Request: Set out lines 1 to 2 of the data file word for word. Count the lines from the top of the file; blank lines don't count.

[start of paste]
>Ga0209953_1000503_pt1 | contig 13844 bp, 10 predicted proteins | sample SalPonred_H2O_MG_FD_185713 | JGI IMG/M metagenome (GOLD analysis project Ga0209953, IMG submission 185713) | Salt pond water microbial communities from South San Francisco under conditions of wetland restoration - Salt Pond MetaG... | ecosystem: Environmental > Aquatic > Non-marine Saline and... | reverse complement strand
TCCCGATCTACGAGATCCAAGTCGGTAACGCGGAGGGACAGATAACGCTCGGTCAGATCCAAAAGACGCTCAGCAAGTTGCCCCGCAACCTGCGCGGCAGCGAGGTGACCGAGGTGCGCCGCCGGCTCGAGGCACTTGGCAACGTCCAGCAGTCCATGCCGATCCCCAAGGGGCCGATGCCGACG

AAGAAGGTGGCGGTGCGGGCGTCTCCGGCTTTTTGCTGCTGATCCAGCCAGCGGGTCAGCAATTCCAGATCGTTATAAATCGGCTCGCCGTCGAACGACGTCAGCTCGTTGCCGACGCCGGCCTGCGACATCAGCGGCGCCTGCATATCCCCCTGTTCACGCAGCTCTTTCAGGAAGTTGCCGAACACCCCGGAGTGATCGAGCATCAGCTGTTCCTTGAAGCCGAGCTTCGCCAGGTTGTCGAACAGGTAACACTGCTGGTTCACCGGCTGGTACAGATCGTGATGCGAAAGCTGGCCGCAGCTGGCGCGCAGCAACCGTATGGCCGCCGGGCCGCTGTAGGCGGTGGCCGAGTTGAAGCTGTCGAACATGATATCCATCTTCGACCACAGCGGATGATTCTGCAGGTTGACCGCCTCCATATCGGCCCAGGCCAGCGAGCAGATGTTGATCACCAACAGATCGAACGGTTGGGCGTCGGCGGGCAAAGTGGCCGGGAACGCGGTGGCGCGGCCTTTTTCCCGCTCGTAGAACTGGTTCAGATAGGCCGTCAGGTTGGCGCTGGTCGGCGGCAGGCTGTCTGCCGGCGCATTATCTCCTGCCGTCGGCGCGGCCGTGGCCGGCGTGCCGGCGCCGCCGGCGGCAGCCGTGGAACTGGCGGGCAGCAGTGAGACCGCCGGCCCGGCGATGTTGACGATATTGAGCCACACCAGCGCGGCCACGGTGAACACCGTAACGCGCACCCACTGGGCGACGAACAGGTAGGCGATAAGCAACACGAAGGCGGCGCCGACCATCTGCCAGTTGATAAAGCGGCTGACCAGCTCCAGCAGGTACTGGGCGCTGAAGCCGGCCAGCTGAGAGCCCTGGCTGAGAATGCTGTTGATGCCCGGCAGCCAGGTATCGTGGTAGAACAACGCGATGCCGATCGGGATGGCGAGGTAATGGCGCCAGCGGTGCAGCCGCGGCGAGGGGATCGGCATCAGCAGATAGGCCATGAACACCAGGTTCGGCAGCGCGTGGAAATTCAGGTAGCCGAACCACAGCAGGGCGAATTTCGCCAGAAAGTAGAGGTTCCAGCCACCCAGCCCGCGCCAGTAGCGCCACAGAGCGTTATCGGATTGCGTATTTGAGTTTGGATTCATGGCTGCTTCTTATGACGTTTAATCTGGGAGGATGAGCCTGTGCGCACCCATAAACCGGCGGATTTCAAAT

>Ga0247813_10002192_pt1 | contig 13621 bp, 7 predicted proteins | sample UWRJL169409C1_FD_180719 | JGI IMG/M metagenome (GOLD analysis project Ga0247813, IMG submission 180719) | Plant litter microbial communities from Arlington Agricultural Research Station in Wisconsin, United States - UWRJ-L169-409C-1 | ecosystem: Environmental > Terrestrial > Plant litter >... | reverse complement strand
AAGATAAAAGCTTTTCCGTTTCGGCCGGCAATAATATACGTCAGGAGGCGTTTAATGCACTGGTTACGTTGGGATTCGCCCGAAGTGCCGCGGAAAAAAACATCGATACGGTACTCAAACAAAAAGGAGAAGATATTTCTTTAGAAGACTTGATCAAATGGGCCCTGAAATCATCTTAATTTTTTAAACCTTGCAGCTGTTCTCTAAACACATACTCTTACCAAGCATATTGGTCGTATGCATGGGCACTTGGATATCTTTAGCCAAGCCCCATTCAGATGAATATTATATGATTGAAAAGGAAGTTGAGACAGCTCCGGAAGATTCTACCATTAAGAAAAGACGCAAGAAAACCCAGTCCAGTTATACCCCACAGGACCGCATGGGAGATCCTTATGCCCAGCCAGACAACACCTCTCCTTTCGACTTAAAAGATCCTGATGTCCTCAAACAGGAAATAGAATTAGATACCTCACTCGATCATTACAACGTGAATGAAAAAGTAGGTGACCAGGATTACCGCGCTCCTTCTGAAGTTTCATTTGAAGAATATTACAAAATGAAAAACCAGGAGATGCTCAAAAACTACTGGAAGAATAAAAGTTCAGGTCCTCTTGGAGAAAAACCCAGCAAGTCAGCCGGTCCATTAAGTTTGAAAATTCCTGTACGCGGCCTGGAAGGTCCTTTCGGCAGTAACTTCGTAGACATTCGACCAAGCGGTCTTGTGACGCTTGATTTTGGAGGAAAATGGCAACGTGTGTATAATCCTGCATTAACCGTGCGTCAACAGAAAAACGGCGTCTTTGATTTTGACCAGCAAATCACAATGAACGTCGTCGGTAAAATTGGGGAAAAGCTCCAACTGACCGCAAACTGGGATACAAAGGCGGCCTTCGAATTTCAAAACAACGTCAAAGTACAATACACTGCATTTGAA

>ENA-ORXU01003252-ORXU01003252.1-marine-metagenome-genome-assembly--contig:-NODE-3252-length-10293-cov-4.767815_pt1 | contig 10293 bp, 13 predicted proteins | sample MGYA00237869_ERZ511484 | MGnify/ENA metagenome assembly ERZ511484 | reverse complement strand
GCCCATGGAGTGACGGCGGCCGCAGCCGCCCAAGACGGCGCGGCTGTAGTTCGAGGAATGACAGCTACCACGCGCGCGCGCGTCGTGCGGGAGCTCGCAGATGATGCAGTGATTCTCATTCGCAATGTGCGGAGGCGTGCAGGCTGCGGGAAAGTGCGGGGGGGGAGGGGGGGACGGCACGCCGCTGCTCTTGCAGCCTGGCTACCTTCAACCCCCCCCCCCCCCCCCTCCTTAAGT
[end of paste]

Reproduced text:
>Ga0209953_1000503_pt1 | contig 13844 bp, 10 predicted proteins | sample SalPonred_H2O_MG_FD_185713 | JGI IMG/M metagenome (GOLD analysis project Ga0209953, IMG submission 185713) | Salt pond water microbial communities from South San Francisco under conditions of wetland restoration - Salt Pond MetaG... | ecosystem: Environmental > Aquatic > Non-marine Saline and... | reverse complement strand
TCCCGATCTACGAGATCCAAGTCGGTAACGCGGAGGGACAGATAACGCTCGGTCAGATCCAAAAGACGCTCAGCAAGTTGCCCCGCAACCTGCGCGGCAGCGAGGTGACCGAGGTGCGCCGCCGGCTCGAGGCACTTGGCAACGTCCAGCAGTCCATGCCGATCCCCAAGGGGCCGATGCCGACG